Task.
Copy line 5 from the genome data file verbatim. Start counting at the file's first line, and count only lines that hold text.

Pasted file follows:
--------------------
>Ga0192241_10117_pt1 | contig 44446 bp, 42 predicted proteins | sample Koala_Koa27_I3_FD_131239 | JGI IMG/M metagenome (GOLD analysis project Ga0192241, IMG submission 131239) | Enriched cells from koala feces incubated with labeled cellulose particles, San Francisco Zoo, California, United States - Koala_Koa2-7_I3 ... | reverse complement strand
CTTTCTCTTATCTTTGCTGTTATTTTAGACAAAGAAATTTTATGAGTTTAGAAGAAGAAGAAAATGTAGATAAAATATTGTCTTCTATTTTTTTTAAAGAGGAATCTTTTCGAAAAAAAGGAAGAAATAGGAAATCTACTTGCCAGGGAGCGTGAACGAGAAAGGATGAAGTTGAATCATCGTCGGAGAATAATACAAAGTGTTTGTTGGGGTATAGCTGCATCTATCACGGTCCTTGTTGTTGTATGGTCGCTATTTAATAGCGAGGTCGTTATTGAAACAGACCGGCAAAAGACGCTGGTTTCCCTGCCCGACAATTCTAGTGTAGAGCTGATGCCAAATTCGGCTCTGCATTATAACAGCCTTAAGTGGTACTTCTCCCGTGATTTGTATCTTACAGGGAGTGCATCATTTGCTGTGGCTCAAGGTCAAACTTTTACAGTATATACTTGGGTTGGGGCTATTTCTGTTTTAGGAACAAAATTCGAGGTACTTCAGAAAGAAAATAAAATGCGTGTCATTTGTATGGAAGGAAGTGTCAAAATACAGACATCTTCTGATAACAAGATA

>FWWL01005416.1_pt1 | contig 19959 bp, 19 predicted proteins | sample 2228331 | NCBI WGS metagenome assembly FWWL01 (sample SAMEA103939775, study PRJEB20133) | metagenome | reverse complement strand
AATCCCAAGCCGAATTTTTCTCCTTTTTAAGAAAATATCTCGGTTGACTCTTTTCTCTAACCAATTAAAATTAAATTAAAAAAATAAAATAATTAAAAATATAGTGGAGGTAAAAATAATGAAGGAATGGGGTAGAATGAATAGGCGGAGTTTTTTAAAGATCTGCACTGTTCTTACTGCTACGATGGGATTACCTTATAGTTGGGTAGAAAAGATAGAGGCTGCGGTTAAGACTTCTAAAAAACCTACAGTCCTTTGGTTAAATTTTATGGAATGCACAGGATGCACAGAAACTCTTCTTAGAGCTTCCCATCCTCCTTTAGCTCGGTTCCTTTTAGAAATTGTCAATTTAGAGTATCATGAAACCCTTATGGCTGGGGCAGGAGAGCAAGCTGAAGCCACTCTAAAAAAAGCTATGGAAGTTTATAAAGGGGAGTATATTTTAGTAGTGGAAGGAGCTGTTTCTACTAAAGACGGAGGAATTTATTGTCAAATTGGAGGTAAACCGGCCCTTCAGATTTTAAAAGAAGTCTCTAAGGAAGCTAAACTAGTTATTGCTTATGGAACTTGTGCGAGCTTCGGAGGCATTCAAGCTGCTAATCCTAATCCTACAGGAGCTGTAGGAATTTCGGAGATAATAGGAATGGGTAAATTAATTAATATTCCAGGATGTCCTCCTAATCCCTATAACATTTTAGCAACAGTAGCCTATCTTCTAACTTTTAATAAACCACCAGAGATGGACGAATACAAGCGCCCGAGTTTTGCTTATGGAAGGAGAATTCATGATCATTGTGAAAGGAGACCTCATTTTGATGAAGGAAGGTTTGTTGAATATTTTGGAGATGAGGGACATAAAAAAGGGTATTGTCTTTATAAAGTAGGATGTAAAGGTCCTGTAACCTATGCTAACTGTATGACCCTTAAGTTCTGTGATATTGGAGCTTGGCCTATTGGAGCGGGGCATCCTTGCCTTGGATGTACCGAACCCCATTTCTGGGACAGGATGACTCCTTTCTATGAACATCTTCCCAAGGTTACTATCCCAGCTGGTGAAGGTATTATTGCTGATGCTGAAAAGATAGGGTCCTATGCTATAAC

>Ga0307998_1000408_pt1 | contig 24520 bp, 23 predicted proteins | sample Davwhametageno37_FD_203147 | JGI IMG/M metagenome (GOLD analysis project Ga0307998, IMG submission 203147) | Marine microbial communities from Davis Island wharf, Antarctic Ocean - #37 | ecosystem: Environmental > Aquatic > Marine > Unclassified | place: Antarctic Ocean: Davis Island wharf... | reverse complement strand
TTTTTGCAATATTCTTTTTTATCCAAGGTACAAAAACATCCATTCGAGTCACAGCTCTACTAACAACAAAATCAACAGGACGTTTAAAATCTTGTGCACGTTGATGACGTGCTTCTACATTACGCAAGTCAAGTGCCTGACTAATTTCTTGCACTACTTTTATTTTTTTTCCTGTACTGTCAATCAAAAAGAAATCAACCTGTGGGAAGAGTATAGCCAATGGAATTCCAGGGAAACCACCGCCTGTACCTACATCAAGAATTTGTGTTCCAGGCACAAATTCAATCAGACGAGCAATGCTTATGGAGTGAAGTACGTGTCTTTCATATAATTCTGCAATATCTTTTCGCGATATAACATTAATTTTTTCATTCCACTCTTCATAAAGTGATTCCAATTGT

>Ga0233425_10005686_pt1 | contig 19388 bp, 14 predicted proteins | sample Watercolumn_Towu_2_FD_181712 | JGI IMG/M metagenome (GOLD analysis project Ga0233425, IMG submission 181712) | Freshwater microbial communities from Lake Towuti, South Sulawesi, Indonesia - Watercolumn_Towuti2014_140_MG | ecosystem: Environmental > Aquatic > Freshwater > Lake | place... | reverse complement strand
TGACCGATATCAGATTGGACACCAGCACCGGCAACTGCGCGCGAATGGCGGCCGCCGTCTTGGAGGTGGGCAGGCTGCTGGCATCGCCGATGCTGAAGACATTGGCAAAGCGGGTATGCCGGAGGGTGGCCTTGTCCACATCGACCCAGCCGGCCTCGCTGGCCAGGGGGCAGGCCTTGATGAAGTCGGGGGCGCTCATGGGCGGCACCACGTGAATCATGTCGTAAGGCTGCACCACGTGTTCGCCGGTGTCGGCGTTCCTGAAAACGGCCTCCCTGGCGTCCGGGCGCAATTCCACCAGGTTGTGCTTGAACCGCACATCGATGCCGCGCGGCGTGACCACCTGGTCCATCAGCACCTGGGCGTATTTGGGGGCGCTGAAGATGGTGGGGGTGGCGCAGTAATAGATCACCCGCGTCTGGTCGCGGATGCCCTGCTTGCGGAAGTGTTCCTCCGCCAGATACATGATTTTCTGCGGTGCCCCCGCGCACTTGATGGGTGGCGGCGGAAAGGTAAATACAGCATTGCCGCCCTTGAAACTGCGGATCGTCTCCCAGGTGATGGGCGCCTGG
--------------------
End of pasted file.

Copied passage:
>Ga0307998_1000408_pt1 | contig 24520 bp, 23 predicted proteins | sample Davwhametageno37_FD_203147 | JGI IMG/M metagenome (GOLD analysis project Ga0307998, IMG submission 203147) | Marine microbial communities from Davis Island wharf, Antarctic Ocean - #37 | ecosystem: Environmental > Aquatic > Marine > Unclassified | place: Antarctic Ocean: Davis Island wharf... | reverse complement strand